• mj = total angular momentum magnetic quantum number
  • j = total angular momentum quantum number
Spin projection:

m_s \in \{-s,-s+1\cdots s-1,s\}\,\!

Orbital: m_\ell \in \{-\ell,-\ell+1\cdots \ell-1,\ell\}\,\!
m_\ell \in \{0 \cdots n-1\}\,\!

Total: \begin{align}& j = \ell +s \\
& j \in \{|\ell-s|,|\ell-s|+1 \cdots |\ell+s|-1,|\ell+s| \} \\
\end{align}\,\!

Angular momentum magnitudes angular momementa:
  • S = Spin,
  • L = orbital,
  • J = total
Spin magnitude:

|\mathbf{S}| = \hbar\sqrt{s(s+1)}\,\!

Orbital magnitude: |\mathbf{L}| = \hbar\sqrt{\ell(\ell+1)}\,\!

Total magnitude: \mathbf{J} = \mathbf{L} + \mathbf{S}\,\!

|\mathbf{J}| = \hbar\sqrt{j(j+1)}\,\!

Angular momentum components Spin:

S_z = m_s \hbar\,\!

Orbital: L_z = m_\ell \hbar\,\!

Magnetic moments

In what follows, B is an applied external magnetic field and the quantum numbers above are used.

Property or effect Nomenclature Equation
orbital magnetic dipole moment
\boldsymbol{\mu}_\ell = -e\mathbf{L}/2m_e = g_\ell \frac{\mu_B}{\hbar} \mathbf{L}\,\!

z-component: \mu_{\ell,z} = -m_\ell\mu_B\,\!

spin magnetic dipole moment
\boldsymbol{\mu}_s = -e\mathbf{S}/m_e = g_s \frac{\mu_B}{\hbar} \mathbf{S}\,\!

z-component: \mu_{s,z} = -e S_z/m_e = g_seS_z/2m_e\,\!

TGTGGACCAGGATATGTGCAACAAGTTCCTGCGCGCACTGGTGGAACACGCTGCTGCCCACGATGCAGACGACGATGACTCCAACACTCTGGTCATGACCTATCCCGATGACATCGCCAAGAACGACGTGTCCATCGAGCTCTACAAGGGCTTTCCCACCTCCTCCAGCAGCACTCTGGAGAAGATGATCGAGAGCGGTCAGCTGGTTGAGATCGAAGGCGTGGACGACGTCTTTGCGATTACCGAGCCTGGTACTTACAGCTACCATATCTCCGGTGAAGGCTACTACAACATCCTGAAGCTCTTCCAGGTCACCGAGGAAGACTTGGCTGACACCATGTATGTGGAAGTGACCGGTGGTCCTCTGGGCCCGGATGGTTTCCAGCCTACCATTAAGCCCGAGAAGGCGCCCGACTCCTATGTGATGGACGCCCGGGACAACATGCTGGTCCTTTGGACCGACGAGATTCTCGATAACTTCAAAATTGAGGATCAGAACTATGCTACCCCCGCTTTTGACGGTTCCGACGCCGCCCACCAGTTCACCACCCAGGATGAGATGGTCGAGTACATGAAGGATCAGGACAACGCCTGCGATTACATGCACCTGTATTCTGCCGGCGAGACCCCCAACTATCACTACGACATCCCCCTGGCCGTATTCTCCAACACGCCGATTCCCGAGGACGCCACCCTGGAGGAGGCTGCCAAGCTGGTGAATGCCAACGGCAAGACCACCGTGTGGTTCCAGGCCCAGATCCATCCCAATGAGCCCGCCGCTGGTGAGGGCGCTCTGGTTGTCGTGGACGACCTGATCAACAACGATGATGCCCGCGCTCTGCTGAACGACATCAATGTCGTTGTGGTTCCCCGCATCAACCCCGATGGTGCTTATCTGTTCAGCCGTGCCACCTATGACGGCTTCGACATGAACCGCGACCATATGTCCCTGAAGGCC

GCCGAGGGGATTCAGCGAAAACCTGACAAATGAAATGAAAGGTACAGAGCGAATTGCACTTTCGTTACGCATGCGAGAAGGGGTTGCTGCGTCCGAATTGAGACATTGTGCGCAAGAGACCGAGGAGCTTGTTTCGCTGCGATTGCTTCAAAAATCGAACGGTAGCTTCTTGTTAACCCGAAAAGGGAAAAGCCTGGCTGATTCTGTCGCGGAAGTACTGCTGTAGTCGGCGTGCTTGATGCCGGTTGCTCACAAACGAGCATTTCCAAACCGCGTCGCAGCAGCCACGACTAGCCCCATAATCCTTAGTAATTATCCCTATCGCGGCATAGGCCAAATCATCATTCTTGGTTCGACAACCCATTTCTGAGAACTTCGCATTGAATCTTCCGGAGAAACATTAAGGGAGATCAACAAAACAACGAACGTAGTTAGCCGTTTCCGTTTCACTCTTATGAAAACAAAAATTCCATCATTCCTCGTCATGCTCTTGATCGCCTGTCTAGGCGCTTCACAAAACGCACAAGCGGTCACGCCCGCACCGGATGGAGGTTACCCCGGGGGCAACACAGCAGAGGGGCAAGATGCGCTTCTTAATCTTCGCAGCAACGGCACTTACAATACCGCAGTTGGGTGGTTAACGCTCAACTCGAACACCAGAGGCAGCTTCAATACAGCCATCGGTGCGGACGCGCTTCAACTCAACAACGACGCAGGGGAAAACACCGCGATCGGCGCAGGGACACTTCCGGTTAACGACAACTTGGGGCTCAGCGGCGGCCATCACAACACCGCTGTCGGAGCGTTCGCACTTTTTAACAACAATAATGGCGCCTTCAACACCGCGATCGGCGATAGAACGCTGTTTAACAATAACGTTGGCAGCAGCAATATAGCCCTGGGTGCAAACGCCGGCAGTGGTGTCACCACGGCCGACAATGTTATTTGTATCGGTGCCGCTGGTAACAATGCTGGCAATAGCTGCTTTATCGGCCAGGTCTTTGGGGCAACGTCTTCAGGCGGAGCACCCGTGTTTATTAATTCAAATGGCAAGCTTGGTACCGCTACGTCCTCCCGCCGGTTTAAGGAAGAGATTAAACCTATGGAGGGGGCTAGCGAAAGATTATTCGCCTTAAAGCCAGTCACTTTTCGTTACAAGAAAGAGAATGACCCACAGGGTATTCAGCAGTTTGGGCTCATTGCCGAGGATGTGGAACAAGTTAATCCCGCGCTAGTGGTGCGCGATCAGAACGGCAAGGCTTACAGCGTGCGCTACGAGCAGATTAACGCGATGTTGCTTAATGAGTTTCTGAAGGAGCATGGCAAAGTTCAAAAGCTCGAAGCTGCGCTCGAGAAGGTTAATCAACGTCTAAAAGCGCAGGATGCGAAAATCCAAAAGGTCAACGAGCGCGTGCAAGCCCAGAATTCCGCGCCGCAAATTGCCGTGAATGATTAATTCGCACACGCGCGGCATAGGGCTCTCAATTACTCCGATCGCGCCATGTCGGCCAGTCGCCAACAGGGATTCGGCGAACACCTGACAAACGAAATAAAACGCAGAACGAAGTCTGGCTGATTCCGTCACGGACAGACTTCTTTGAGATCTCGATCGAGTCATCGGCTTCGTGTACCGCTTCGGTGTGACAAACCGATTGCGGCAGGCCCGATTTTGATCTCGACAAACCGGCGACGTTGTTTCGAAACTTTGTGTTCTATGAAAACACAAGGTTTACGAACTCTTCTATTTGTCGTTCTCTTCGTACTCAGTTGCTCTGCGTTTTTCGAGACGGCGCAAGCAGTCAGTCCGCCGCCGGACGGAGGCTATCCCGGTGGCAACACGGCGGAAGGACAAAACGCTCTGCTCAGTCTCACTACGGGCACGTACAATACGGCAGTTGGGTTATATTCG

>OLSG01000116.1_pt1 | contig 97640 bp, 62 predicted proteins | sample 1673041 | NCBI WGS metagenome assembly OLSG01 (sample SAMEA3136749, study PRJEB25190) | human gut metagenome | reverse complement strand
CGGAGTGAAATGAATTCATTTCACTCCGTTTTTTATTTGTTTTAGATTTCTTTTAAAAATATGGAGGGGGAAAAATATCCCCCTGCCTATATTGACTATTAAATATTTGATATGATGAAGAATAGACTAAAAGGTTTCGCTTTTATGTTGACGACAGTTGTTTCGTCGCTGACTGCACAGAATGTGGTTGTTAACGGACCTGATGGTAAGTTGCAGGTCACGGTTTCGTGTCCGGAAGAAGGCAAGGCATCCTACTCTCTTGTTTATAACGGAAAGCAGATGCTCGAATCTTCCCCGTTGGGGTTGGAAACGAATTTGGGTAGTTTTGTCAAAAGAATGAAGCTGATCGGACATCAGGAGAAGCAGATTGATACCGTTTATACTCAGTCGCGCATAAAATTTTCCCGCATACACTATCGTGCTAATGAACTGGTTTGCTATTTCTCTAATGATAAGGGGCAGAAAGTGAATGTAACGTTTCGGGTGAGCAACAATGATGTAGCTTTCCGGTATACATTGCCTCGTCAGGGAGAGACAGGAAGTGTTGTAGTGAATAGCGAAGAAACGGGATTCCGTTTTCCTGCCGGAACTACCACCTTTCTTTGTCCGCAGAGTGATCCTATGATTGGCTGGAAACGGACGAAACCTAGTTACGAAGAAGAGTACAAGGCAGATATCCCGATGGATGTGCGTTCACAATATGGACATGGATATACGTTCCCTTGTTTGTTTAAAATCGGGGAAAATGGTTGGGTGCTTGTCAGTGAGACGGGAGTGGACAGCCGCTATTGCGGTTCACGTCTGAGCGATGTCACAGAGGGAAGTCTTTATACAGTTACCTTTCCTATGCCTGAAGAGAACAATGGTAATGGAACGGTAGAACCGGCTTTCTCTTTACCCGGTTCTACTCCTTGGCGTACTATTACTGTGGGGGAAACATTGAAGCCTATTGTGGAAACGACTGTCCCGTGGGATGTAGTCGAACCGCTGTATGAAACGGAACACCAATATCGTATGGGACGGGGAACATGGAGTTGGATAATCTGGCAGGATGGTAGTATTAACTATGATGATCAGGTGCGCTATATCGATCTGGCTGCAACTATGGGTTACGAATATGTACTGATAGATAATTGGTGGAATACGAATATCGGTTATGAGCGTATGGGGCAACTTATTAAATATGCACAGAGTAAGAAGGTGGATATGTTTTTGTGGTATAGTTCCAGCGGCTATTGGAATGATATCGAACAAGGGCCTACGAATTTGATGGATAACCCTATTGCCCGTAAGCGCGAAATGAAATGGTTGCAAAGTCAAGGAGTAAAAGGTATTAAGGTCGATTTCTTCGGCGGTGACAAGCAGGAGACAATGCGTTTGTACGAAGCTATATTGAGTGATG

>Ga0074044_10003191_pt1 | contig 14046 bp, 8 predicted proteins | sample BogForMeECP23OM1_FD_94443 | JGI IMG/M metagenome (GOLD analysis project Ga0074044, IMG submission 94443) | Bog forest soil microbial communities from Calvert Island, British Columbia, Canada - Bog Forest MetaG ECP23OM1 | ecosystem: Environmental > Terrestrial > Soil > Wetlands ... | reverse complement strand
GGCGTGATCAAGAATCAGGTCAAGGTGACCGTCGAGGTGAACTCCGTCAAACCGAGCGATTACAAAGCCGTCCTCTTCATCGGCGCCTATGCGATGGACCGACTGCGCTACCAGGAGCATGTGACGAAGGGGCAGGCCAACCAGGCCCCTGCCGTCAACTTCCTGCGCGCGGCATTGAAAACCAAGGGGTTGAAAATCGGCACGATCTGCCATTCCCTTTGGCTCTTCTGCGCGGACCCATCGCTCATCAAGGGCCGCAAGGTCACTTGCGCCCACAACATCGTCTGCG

dipole moment potential
  • U = potential energy of dipole in field
U = -\boldsymbol{\mu}\cdot\mathbf{B} = -\mu_z B\,\!

The Hydrogen atom[edit]

Main article: Hydrogen atom
Property or effect Nomenclature Equation
Energy levels
E_n = -me^4/8\epsilon_0^2h^2n^2 = 13.61eV/n^2\,\!
Spectrum λ = wavelength of emitted photon, during electronic transition from Ei to Ej \frac{1}{\lambda} = R\left(\frac{1}{n_j^2} - \frac{1}{n_i^2}\right), \, n_j<n_i\,\!

See also[edit]

Footnotes[edit]

  1. ^ Feynman, R.P.; Leighton, R.B.; Sand, M. (1964). "Operators". The Feynman Lectures on Physics 3. Addison-Wesley. pp. 20–7. ISBN 0-201-02115-3. 
  2. ^ Shankar, R. (1994). Principles of Quantum Mechanics. Kluwer Academic/Plenum Publishers. p. 141. ISBN 978-0-306-44790-7. 

Sources[edit]

  • P.M. Whelan, M.J. Hodgeson (1978). Essential Principles of Physics (2nd ed.). John Murray. ISBN 0-7195-3382-1.